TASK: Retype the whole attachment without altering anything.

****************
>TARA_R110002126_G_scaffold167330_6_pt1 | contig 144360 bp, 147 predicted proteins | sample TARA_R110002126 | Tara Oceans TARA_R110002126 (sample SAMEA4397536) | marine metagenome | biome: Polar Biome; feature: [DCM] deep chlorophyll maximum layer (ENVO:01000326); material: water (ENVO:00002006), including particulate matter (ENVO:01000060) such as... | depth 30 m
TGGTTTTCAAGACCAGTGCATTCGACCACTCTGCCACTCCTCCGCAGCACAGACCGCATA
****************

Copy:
>TARA_R110002126_G_scaffold167330_6_pt1 | contig 144360 bp, 147 predicted proteins | sample TARA_R110002126 | Tara Oceans TARA_R110002126 (sample SAMEA4397536) | marine metagenome | biome: Polar Biome; feature: [DCM] deep chlorophyll maximum layer (ENVO:01000326); material: water (ENVO:00002006), including particulate matter (ENVO:01000060) such as... | depth 30 m
TGGTTTTCAAGACCAGTGCATTCGACCACTCTGCCACTCCTCCGCAGCACAGACCGCATA